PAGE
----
NAVIGATING NETWORKED TIME: VISUAL SELF-IDENTITY CONSTRUCTION AND MANAGEMENT AMONG YOUTH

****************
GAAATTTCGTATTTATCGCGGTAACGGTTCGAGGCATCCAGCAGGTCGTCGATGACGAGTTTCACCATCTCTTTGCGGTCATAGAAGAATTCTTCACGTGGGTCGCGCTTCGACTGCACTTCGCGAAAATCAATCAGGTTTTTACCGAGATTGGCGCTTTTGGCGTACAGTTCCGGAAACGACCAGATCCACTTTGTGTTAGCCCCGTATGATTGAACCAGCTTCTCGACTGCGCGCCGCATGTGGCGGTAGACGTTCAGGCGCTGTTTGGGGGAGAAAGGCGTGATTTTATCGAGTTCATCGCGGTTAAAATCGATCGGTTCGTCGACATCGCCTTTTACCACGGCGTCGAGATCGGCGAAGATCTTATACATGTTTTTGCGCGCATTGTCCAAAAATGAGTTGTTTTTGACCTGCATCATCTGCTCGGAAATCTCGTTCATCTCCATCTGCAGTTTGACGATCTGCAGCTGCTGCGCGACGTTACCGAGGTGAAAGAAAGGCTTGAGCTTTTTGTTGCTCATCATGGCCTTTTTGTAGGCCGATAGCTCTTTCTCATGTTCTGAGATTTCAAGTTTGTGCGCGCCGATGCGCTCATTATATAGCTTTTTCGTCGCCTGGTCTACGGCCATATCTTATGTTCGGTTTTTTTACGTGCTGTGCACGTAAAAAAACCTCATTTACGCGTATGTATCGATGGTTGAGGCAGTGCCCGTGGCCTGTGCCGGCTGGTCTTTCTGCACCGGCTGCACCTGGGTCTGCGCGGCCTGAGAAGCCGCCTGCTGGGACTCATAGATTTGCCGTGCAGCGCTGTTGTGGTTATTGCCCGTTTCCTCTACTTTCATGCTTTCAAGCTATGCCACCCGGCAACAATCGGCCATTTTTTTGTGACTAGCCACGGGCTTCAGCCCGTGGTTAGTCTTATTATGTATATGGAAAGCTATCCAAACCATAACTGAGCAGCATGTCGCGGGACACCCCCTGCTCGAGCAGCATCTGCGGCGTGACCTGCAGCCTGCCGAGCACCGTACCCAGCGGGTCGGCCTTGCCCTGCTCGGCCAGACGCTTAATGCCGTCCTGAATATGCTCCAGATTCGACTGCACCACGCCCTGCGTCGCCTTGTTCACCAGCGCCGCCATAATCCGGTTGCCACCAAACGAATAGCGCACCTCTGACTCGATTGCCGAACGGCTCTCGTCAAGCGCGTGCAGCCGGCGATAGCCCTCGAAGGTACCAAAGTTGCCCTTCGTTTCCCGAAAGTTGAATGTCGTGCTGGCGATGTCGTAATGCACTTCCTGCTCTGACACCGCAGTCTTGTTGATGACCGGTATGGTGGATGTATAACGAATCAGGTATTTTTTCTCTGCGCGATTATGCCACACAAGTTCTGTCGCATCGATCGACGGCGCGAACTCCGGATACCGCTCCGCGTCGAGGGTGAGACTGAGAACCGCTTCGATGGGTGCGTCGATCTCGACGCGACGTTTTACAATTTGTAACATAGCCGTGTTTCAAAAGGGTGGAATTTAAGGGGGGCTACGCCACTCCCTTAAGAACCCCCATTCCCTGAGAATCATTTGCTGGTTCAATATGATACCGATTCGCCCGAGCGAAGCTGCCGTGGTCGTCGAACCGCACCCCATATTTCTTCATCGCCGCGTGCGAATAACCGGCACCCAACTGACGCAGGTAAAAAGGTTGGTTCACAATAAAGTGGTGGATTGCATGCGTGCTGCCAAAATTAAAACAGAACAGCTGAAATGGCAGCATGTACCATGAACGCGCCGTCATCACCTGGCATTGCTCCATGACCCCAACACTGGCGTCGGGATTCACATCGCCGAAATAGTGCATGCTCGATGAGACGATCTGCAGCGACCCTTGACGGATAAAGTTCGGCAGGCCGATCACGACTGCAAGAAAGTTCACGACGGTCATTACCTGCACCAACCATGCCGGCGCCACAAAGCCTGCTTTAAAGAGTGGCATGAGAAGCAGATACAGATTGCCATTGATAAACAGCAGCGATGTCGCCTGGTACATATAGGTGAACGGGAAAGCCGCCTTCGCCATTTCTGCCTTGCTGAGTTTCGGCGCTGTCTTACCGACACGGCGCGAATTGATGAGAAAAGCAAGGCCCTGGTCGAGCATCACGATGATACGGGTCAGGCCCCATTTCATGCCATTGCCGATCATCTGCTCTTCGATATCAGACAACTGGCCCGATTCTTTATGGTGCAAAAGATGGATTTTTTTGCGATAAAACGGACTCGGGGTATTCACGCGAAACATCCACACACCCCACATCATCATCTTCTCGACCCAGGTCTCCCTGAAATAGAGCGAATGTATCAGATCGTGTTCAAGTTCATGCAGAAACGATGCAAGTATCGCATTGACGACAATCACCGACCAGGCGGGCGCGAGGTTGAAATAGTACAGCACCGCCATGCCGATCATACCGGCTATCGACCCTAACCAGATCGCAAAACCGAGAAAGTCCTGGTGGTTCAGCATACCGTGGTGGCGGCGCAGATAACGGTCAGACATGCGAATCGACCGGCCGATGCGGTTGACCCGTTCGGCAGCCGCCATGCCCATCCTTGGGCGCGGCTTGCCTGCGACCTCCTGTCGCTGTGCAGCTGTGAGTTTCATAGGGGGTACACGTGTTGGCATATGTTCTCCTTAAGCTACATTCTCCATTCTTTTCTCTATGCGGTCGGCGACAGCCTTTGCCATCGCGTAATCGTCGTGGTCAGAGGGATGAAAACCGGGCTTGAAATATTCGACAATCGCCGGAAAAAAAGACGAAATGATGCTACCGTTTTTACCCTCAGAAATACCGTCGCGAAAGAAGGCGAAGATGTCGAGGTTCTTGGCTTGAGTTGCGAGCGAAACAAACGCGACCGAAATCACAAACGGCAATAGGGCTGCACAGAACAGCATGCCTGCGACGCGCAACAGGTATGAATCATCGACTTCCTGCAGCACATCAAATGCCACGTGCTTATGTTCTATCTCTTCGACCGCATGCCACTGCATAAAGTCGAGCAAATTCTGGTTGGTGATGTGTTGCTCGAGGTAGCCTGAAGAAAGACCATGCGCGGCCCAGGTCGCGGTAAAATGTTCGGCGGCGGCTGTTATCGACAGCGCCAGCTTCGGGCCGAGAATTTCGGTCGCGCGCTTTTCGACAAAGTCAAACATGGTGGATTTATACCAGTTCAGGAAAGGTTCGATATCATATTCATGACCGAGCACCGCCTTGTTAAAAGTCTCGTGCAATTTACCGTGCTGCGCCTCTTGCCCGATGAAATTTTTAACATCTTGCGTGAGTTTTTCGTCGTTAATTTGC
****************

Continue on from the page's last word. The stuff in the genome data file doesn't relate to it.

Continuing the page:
According to dominant theorizations of contemporary society, many people’s daily practices now occur within, and reproduce, a social world where media are the fundamental reference and resource for the development of the self (Couldry and Hepp 2017:15). Although previous research has revealed the mutual shaping of technologies, interaction, and identity in the broader contexts of economic and social change related to ‘millennials’, we know little about the precise ways in which these practices occur and how the self is being differently constructed over time. Using a multi-method qualitative approach, this work in progress paper explores three key questions: 1) What happens when visuality becomes a part of youth’s everyday practices of interaction? 2) What roles are images playing in routine interaction among youth? 3) How and in what ways does the maintenance of a visually ‘mediated presence’ in social media shape youths’ views of the self? This paper elaborates on findings within three categories that illustrate youth’s visual practices and how they are differently understood over time: (1) images of the self in the moment; (2) images of the self over time; and (3) images of the self under surveillance. The preliminary findings of this research suggest that although youth’s technological practices may not all be new, there are significant aspects of visuality that alters some of the key factors shaping young people’s use and understandings of new media technologies.